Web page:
Dakota Access Pipeline

Amy Sisk / Prairie Public

The number of wells producing oil is at an all-time high in North Dakota at 13,876, but this isn’t translating into higher oil output.

The latest numbers released by the state show that oil production in May was above 1 million barrels of oil per day. But it was down just slightly from the month before despite more wells operating.

At his monthly press briefing Friday, mineral resources director Lynn Helms said the reason is two-fold.

Morton County

North Dakota has been denied reimbursement from the federal government for the costs it incurred in dealing with the Dakota Access Pipeline protests.

In a letter dated May 18th, the Federal Emergency Management Agency denied the state’s request for a disaster declaration because of DAPL. The state had 30 days to appeal – but that was denied as well.

"I'm disappointed," said Sen. Majority Leader Rich Wardner (R-Dickinson). "The whole incident was on federal property, and they had a responsibility to take care of it."

Judge's Order Poses Uncertain Future For Pipeline

Jun 15, 2017
Amy Sisk / Inside Energy

After a year of protests and controversy, oil began flowing through the 1,200-mile Dakota Access pipeline earlier this month. But the pipeline’s ultimate fate is now uncertain after a federal judge issued a ruling on Wednesday that challenges parts of the environmental review completed before the pipeline was permitted.

Dave Thompson / Prairie Public

The North Dakota Public Service Commission will hold hearings on what PSC staff allege is violations of the siting permit issued to the Dakota Access Pipeline.

The hearings will deal with the company clearing more trees and shrubs than authorized, as well as a re-route of a section of the line without telling the PSC about the re-route.

Commissioner Julie Fedorchak said the potential violations were found by a third-party contractor, hired to inspect the pipeline's construction.

Dave Thompson / Prairie Public

A North Dakota Public Service Commissioner is joining a national conversation about infrastructure development in the wake of the controversies and protests of the Dakota Access Pipeline.

Julie Fedorchak said she was approached at a recent meeting in Louisiana to participate in this effort. Fedorchak said the protests will likely be a “new normal” when it comes to infrastructure development.

ND Joint Information Center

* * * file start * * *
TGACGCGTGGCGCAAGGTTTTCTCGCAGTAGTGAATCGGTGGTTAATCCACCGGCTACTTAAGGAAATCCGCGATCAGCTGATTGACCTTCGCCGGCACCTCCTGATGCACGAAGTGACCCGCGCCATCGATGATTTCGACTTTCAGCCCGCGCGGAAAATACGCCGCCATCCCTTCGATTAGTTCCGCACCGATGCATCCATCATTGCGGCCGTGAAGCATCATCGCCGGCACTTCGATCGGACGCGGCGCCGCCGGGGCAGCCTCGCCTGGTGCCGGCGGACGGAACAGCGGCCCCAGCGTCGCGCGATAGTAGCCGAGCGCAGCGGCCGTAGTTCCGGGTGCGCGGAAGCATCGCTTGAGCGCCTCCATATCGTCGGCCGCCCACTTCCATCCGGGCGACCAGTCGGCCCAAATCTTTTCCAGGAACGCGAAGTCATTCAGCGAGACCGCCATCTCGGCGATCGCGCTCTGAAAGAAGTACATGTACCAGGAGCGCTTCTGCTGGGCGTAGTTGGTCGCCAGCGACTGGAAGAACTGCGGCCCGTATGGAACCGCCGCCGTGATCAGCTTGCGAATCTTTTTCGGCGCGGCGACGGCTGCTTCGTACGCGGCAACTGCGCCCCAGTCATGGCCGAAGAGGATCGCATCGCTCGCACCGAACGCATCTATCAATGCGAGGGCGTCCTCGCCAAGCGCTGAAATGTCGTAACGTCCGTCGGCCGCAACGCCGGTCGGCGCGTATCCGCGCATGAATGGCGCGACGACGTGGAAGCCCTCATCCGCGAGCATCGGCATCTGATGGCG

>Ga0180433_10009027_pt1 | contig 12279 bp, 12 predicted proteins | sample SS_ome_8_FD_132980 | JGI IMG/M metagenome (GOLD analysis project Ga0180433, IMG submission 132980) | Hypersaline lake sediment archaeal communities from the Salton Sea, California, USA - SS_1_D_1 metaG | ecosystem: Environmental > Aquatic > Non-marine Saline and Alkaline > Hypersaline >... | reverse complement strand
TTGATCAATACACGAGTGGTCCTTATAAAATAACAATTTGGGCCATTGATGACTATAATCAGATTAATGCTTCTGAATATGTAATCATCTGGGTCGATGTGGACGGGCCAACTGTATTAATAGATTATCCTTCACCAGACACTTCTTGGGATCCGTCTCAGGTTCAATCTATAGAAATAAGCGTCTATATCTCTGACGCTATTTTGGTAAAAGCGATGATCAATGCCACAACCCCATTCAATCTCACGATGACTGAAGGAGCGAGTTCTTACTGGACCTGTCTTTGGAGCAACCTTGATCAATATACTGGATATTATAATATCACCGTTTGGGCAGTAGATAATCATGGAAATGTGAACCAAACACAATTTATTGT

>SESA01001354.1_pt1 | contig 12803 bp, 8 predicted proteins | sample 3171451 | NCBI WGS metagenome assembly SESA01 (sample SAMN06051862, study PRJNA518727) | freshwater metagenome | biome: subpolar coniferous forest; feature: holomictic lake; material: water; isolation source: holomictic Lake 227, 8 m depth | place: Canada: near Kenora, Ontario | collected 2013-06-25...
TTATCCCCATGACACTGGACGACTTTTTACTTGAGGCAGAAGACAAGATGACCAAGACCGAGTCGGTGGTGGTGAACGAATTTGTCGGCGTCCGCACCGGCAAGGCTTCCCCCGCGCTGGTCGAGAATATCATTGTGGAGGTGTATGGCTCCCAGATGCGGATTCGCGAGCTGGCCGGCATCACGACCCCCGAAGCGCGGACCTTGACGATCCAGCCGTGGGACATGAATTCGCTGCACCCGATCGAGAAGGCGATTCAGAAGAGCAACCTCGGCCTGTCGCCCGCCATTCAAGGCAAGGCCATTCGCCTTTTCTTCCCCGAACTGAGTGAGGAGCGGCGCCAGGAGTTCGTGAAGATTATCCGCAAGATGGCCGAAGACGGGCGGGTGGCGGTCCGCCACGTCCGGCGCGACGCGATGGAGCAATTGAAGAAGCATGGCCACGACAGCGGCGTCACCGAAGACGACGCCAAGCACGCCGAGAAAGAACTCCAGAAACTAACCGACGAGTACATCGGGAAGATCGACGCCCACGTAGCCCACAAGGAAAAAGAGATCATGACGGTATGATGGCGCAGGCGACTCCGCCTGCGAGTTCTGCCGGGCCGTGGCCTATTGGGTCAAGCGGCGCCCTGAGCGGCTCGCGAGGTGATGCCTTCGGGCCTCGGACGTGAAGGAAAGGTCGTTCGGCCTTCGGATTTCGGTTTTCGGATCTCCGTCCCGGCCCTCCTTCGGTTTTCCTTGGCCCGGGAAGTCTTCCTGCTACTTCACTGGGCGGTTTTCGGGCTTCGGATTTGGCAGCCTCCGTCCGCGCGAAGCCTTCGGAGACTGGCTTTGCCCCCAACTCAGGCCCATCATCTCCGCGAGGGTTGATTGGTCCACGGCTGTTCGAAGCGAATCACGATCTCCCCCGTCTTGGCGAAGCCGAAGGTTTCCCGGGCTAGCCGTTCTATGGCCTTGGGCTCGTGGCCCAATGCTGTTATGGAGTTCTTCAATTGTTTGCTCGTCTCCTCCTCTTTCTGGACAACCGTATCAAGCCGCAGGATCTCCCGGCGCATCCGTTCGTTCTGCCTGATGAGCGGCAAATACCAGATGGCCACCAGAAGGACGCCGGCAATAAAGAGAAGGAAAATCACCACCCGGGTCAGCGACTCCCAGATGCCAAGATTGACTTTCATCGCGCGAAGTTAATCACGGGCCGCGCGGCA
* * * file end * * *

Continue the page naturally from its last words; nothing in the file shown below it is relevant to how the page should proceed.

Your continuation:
State officials say the Oceti Sakowin protest camp onn the Cannonball River south of Mandan has finally been cleared.

The deadline for protesters to leave the camp was Wednesday at 2 pm – but a number of people stayed. Thursday morning, law enforcement officers told those remaining to disperse and head south to avoid arrest. Some complied – but 46 were arrested.

“We’re feel very good about the fact that now we can have full access to continue the clean-up work we’ve been initiating the last couple of weeks,”  said Gov. Doug Burgum in an interview with Prairie Public.

Oceti Sakowin protest camp clean up could take a while

Feb 23, 2017
Dave Thompson / Prairie Public

State and federal officials are now focusing on cleaning up the area where the main Dakota Access Pipeline protest camp was located.

It’s along the Cannonball River, on Army Corps of Engineers land north of the Standing Rock Reservation.

Crews have been working to clean up the debris. They’re dismantling structures, hauling out abandoned cars and filling dumpsters with garbage.

"This isn't just high school kids picking up garbage in a ditch along teh road," Gov. Doug Burgum  told reporters at a Mandan news conference.

Oceti Sakowin protest camp clean up could take a while

Feb 23, 2017
Dave Thompson / Prairie Public

State and federal officials are now focusing on cleaning up the area where the main Dakota Access Pipeline protest camp was located.

It’s along the Cannonball River, on Army Corps of Engineers land north of the Standing Rock Reservation.

Crews have been working to clean up the debris. They’re dismantling structures, hauling out abandoned cars and filling dumpsters with garbage.

"This isn't just high school kids picking up garbage in a ditch along teh road," Gov. Doug Burgum  told reporters at a Mandan news conference.

Protest camp evacuations 'going rather smoothly'

Feb 23, 2017
Dave Thompson / Prairie Public

Gov. Doug Burgum saids it appears between 25 and 50 people are left at the Oceti Sakowin protest camp on the Cannonball River.

At its peak, an estimated 10,000 people were at the Dakota Access Pipeline protest camp.

Wednesday (2-22-17) was the deadline for protestors to vacate. Burgum told reporters from his perspective, that process went rather smoothly.

"I think the message got out," Burgum said. "Lots and lots of people left the camp voluntarily."

Deadline day for Dakota Access Pipeline protesters

Feb 22, 2017

Law enforcement will evict the remaining protesters at a North Dakota camp this afternoon. (WEDNESDAY)

thousands of protesters gathered near the Standing Rock reservation over several months hoping to stop the Dakota Access pipeline. the pipeline is soon to be completed and spring flooding threatens the camp.

Stuart Perkins is Ojibwe from Minneapolis. He's been at the camp since October and won't leave on his own.

Pages